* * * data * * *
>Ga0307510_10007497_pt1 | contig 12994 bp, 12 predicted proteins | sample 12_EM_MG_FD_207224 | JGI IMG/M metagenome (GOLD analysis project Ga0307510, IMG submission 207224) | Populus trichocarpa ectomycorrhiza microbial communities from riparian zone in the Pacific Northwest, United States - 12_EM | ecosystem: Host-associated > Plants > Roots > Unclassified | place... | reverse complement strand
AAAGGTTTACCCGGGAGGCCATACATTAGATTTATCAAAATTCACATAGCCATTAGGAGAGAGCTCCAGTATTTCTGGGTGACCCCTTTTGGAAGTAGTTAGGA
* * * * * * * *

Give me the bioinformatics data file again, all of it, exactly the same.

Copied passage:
>Ga0307510_10007497_pt1 | contig 12994 bp, 12 predicted proteins | sample 12_EM_MG_FD_207224 | JGI IMG/M metagenome (GOLD analysis project Ga0307510, IMG submission 207224) | Populus trichocarpa ectomycorrhiza microbial communities from riparian zone in the Pacific Northwest, United States - 12_EM | ecosystem: Host-associated > Plants > Roots > Unclassified | place... | reverse complement strand
AAAGGTTTACCCGGGAGGCCATACATTAGATTTATCAAAATTCACATAGCCATTAGGAGAGAGCTCCAGTATTTCTGGGTGACCCCTTTTGGAAGTAGTTAGGA